In the spate of stories and love and statistics surrounding Jon Lester’s retirement last week, I saw a story about the 2016 World Series that I’d not heard before, and figured other folks might’ve missed it in the throng.
Everyone knows that Lester was tasked with the unusual, for him, job of coming into the middle of Game 7 and covering those middle innings as a bridge to Aroldis Chapman. What we might not have known was how that whole bullpen thing went for a guy who was not at all used to warming himself up in that manner, especially in a game where it was never quite clear when he was going to be pulled in (something something don’t pull him into a dirty inning when Kyle Hendricks is cruising something something).
Turns out, it’s kinda hard for a lifetime starting pitcher to adjust in a moment like that. So Lester needed some help from Travis Wood (NBCSC):
“When I got down [to the bullpen, to Travis Wood] I was like, ‘Hey, man, listen, you have the reins,'” Lester said on the Cubs Talk Podcast on Wednesday. “‘You have to control what’s going on here because otherwise I’m just going to throw until they put me in the game.'”
Lester began warming up the inning before he came in the game but got too hot too fast. The Cubs sat him back down. By the time the bottom of the fifth inning began to unfold, the Cubs, leading 5-1, had him warm up again.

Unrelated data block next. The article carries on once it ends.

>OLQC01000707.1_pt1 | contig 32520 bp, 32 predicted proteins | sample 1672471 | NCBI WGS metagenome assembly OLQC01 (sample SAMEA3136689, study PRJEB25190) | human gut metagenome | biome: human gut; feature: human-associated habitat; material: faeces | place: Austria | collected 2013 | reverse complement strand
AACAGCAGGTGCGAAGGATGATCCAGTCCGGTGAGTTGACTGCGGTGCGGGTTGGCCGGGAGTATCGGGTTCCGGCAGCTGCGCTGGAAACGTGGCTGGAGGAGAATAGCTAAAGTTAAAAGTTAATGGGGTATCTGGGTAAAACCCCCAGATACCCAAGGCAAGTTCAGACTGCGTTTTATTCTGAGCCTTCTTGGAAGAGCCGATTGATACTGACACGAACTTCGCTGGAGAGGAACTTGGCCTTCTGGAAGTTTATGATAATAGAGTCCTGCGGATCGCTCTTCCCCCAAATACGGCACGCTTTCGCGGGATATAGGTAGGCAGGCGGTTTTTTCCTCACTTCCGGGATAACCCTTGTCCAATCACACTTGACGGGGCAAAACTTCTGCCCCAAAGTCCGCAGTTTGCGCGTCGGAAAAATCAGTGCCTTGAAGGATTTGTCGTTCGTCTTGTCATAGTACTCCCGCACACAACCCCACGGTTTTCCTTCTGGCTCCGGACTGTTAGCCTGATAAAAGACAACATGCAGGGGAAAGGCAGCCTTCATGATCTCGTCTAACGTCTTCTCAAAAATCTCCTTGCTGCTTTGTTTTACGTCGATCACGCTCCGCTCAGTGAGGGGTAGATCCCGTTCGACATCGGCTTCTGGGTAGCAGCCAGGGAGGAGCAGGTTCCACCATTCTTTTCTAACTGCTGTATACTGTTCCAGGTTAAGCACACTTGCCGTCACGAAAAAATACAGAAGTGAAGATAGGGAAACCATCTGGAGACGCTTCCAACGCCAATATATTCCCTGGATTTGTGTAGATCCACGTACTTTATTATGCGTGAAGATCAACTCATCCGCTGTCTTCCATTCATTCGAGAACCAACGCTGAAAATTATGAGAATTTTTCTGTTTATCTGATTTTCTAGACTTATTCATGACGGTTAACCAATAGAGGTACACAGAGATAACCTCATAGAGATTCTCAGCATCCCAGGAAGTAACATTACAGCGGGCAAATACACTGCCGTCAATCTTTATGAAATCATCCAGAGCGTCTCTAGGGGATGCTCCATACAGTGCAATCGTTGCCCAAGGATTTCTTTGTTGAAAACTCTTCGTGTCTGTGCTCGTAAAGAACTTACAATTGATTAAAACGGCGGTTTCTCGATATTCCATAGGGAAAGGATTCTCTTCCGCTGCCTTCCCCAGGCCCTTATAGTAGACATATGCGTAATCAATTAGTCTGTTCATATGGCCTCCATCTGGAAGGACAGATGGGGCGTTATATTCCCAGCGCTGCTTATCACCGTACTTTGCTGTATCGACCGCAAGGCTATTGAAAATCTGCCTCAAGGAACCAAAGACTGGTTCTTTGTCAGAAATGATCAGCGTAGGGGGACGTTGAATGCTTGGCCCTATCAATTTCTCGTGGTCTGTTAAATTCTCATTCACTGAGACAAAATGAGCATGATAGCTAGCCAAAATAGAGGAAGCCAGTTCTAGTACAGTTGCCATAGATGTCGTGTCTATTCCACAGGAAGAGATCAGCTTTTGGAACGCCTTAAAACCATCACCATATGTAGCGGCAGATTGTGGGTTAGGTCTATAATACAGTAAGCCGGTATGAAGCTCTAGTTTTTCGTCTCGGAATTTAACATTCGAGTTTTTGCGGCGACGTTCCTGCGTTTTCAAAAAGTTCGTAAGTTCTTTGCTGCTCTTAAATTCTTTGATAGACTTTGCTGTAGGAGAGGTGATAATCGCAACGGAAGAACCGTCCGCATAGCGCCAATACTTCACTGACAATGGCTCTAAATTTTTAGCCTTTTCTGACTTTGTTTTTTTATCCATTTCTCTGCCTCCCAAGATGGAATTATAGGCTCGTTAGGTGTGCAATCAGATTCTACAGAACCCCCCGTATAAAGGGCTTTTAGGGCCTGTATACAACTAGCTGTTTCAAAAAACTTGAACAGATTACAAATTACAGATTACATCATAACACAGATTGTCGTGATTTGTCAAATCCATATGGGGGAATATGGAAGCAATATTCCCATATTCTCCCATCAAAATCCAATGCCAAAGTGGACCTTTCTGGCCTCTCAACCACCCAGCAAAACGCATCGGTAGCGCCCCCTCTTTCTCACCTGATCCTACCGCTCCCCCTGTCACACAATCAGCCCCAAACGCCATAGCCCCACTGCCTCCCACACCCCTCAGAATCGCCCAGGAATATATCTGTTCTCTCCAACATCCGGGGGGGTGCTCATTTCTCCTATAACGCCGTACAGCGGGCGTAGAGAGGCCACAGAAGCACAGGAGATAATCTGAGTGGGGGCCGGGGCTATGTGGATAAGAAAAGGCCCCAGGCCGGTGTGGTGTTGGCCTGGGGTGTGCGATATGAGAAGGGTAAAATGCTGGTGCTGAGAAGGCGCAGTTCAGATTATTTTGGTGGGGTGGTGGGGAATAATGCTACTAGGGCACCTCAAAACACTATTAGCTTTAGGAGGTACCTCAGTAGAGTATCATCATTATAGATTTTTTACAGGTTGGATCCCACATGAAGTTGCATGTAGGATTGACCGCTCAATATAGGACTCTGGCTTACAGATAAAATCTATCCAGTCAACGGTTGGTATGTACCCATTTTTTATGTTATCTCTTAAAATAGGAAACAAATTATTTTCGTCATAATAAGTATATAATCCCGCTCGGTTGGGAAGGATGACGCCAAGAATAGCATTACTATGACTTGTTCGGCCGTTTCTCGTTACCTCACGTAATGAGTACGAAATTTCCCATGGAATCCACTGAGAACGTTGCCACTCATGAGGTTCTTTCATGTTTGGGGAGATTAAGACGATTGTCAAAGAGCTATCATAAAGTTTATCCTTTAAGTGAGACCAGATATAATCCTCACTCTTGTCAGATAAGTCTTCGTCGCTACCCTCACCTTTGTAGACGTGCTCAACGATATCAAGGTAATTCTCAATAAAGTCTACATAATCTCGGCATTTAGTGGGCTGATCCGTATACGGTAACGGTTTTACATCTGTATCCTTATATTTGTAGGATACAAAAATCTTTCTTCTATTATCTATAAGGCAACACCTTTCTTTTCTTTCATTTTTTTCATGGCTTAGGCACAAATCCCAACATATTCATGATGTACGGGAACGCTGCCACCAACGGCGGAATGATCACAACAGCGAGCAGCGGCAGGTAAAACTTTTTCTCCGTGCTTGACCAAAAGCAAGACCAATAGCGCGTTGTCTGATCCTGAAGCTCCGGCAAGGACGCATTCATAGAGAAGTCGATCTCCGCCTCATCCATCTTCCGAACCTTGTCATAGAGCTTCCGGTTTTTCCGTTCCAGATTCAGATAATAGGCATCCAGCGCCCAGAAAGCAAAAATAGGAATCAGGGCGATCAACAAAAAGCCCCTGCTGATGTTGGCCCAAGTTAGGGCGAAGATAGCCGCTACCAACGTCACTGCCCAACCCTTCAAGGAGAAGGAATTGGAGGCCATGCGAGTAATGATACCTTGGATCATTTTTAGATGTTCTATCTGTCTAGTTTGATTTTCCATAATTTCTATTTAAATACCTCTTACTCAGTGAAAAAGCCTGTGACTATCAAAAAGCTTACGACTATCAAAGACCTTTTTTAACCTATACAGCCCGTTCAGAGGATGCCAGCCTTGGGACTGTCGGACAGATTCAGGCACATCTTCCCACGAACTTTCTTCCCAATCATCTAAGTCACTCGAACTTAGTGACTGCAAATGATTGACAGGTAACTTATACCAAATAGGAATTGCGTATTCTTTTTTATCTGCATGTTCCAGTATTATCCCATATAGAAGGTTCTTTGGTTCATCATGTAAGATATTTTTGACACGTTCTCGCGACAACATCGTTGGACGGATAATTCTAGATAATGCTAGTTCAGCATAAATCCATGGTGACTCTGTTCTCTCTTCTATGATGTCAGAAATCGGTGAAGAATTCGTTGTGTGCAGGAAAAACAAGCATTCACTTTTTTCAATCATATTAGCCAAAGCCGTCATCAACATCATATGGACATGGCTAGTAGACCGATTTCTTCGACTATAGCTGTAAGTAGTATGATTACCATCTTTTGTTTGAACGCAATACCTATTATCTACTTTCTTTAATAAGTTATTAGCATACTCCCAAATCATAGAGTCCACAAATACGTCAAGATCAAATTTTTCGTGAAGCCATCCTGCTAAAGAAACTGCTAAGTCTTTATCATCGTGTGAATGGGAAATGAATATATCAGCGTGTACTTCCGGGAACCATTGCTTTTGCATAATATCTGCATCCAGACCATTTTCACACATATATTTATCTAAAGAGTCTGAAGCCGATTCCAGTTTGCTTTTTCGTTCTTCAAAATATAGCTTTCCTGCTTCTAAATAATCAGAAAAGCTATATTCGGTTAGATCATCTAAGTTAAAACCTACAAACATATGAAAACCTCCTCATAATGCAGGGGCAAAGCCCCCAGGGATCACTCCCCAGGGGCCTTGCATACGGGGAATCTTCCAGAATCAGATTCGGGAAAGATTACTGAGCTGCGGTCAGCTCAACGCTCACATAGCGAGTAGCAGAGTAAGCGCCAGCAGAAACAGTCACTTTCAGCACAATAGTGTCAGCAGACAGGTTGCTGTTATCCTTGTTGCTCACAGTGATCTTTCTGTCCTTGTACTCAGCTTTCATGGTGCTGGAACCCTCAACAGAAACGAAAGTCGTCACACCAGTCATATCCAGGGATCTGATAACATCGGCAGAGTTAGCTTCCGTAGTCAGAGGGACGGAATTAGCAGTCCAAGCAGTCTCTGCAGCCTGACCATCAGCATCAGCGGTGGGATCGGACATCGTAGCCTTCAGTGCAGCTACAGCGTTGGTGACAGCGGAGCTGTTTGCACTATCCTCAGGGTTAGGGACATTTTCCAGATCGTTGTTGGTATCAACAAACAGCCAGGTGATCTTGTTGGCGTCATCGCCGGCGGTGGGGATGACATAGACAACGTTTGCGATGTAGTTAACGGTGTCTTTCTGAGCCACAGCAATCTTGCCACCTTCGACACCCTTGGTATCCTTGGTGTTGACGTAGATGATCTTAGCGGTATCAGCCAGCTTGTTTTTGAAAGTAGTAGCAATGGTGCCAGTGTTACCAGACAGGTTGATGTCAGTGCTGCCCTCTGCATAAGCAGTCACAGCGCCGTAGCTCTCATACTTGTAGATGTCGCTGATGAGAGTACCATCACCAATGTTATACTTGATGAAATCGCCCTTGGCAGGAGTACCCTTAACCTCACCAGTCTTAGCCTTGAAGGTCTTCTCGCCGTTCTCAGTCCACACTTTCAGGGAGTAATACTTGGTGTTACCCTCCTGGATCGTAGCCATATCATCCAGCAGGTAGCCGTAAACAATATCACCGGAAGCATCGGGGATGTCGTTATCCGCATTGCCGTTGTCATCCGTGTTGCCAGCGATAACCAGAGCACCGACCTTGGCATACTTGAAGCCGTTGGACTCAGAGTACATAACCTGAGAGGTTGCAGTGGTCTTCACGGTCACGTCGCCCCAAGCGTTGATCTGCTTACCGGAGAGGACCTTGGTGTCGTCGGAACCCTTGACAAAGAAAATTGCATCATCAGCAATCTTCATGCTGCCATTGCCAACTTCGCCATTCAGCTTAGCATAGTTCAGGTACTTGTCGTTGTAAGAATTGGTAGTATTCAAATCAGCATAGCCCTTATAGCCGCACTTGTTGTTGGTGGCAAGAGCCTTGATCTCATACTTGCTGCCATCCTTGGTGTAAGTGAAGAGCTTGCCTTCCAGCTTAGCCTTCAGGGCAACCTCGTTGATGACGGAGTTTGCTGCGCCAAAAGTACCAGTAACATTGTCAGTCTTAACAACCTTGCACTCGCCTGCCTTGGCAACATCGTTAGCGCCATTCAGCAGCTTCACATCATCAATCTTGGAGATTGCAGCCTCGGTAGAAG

“When they got me back up, it was like sheer panic,” Lester said. “Like hands on deck, let’s go and it’s rapid fire. I think I got about 25, 30 throws in in about 45 seconds and [Wood is] screaming at me to stop throwing.
“I just look at him like I’m going to rip his neck off. He literally comes and stands in front of me, like stood in front of me to where I couldn’t throw anymore.”
What I wouldn’t give for video of Travis Wood literally standing in front of Jon Lester in the bullpen during Game 7 of the World Series so that Lester wouldn’t tire himself out trying to warm up quickly. I can only imagine the monster energy in Lester’s eyes, and probably a very slight half smile at the corner of Wood’s lip.
Who knows what might’ve happened if Lester had thrown too many pitches in the bullpen that day. Maybe he comes into the 5th inning a little cleaner (recall, he gave up a single and threw a two-run wild pitch), but also maybe he can’t go into 8th inning from there. Or maybe he does go into the 8th inning, but is worn down. And maybe he then allows even more damage before Chapman comes in. And maybe Rajai Davis’s game-tying homer becomes a game-leading homer. And maybe there never is a rain delay or a 10th inning or an end to 108 years. MAYBE! IT COULD HAVE BEEN TRUE HORRORRRRRR!!!
So thank you, Travis Wood, for basically saving the World Series.